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Can an employee with a medical condition be dismissed?

Employers need to be mindful of their obligations under the Fair Work Act when responding to employees with limited capabilities because of various medical conditions. This was especially noted in the recent 2019 Fair Work case of Carley Jack v Sigma Healthcare[1]  wherein the court considered whether an employees termination was reasonable in light of her medical conditions.

Background:

Carley Jack had been employed at Sigma Healthcare for 6 years before being terminated on 8 of February 2019 on the basis that she was unable to perform the inherent requirements of her role.  Prior to her termination in February, Carley had been on personal leave for 16 months following a motor vehicle accident in October 2017, where she sustained significant injuries. As a result of these injuries, she had no capacity to work in the subsequent 6 months.

The issue to be assessed was whether Carley had, or would have in the future, the capacity to return to her pre-injury role.  Medical advice was given by Carley’s treating practitioners, Dr Robinson (Osteopath) and Dr Daoud and Dr Mathur as to her condition and capacity to return to work. Dr Robinson provided certificates supporting Carley’s capacity to return to suitable work between September and October 2018. However, after an assessment in December 2018, her general practitioner Dr Daoud, concluded that she would not be able to perform any duties at that stage. Following this, evidence was provided by her psychiatrist, Dr Mathur, who also concluded that Carley would have no capacity to return to work.

The employers (Sigma Healthcare) informed Carley on the 7 January 2019, that they were “seriously considering terminating her employment on the basis of an inability to perform the inherent requirements.” Carley received the letter of termination on the 18 January 2019 which would come into effect upon the expiration of her notice period on 8 February 2019.

What did the Commission consider?

In assessing an unfair dismissal claim, the Commission must be satisfied that the dismissal was harsh, unjust or unreasonable. The commission must have regard to the matters outlined in s387.  This case turned specifically on whether Carley’s alleged incapacity to perform the inherent requirements of her role, was a valid reason for the purposes of section 387(a).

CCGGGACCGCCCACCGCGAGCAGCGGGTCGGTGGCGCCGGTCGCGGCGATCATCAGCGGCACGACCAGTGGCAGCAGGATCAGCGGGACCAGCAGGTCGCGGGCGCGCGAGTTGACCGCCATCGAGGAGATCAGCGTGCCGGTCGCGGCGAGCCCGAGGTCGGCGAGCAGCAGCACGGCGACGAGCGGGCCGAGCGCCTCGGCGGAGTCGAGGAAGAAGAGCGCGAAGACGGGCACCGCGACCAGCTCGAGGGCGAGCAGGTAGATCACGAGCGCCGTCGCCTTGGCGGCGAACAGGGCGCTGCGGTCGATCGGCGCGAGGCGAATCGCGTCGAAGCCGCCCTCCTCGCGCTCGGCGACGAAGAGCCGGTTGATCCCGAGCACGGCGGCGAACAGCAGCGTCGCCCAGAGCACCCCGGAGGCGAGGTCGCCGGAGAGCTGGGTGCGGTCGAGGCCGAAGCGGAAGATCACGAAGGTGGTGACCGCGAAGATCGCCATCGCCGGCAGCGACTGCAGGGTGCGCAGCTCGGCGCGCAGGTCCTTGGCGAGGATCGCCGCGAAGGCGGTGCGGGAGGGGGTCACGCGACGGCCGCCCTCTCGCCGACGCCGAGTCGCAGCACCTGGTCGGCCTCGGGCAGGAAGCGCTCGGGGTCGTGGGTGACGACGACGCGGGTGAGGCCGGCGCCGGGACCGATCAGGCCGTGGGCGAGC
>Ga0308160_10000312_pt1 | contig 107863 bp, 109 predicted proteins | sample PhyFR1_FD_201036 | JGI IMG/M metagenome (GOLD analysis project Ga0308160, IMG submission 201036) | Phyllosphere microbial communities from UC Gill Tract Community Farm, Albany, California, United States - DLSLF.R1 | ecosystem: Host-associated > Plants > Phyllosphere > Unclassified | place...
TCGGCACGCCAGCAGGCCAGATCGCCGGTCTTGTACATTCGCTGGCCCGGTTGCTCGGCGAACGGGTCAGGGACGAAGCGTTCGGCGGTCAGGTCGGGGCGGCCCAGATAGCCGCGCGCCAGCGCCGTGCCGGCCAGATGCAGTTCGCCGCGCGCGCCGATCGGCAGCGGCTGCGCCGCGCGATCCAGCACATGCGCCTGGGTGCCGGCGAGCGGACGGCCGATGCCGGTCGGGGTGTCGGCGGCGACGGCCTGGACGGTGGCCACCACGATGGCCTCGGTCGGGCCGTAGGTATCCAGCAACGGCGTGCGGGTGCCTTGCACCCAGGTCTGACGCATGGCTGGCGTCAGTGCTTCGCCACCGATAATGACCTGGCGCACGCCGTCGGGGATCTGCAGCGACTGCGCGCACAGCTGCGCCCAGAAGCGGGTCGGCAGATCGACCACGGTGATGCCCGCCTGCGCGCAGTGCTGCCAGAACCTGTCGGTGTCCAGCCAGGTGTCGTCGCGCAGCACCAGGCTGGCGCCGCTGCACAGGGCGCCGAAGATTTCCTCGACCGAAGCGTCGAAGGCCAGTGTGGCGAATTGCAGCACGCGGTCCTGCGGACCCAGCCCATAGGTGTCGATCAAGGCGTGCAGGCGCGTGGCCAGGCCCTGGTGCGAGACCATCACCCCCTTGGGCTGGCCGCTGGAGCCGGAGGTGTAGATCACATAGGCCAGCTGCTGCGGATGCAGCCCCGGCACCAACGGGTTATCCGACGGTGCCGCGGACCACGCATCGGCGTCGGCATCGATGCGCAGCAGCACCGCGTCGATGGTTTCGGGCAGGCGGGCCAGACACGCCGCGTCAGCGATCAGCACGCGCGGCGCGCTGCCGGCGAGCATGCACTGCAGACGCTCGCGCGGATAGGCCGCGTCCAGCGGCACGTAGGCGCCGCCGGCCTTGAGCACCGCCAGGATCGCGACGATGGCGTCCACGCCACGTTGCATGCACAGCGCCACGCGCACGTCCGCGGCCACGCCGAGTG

Legal Issues:

  1. Was there a valid reason for Carley’s termination under s387(a):

The following elements were considered relevant in assessing  dismissal based on an inability to fulfill the inherent requirements of the role in: Jetstar Airways Pty Ltd v Neeteson-Lemkes[2]

  • Did Carley suffer from the alleged physical and mental incapacity?
  • Was Carley capable of performing the inherent requirements of her role at the time of her dismissal?
  • Would Carley have capacity in the future to perform the inherent requirements of the role?
  • Were there any reasonable adjustments that Sigma Healthcare could have made to account for Carley’s physical and mental incapacity?

The first determination to be made, as outlined in CSL Limited v Papaioannou (CSL)[3], is whether Carley, at the time of her termination, suffered from the alleged incapacity. The Commission, based on the relevant medical evidence of Carley’s practitioners, found that she did in fact suffer from the alleged physical and mental incapacities.  Additionally, there was no dispute between the parties as to Carley’s incapacity to fulfill the inherent requirements of her role at the time of her dismissal.

The issue in contention was in regards to Carley’s future capacity to return to work. The Commission relied on the provided medical evidence in concluding that whilst her physical capacity was improving, the state of her mental condition was such that a return to work was not foreseeable. At best, the medical evidence demonstrated only, that Carley may, at some point in the future become fit for work where circumstances change accordingly.

In concluding that Carley’s medical condition rendered her incapable of performing the inherent requirements of her role, the Commission referenced both, the significant period of 12 months wherein she was unable to be present at work, and, the absence of any medical evidence indicating a foreseeable return to the workplace. In addition, it was found that there were no reasonable adjustments which could have been made by the employer to accommodate for Carley’s mental incapacity.

What was the Commission’s Decision?

The commission found that Carley had been dismissed for a valid reason, being her inability to perform the inherent requirements of the role due to her physical and mental capacity, which would not be accommodated for by any implementation of reasonable adjustments. Accordingly, the dismissal was not harsh, unjust or unreasonable for the purposes of section 385.

Takeaway Points:

This case highlights the important role that sufficient medical evidence will play when considering the capacity or lack thereof, of an employee to fulfil the inherent requirements of their role. Moreover, it indicates that the Fair Work Commission will give considerable weight to an employers conduct with respect to incapacitated employees in determining whether a dismissal was harsh, unjust or unreasonable in the circumstances. Here, the lengthy period within which, Sigma Healthcare kept Carley’s position open was a significant factor in the Commissions finding that she had been terminated for a valid reason.

Author:  Brittany Everett

[1] T/A Sigma Healthcare (U2019/1119)

[2] [2013] FWCFB 9075

[3]  [2018]  FWCFB 1005

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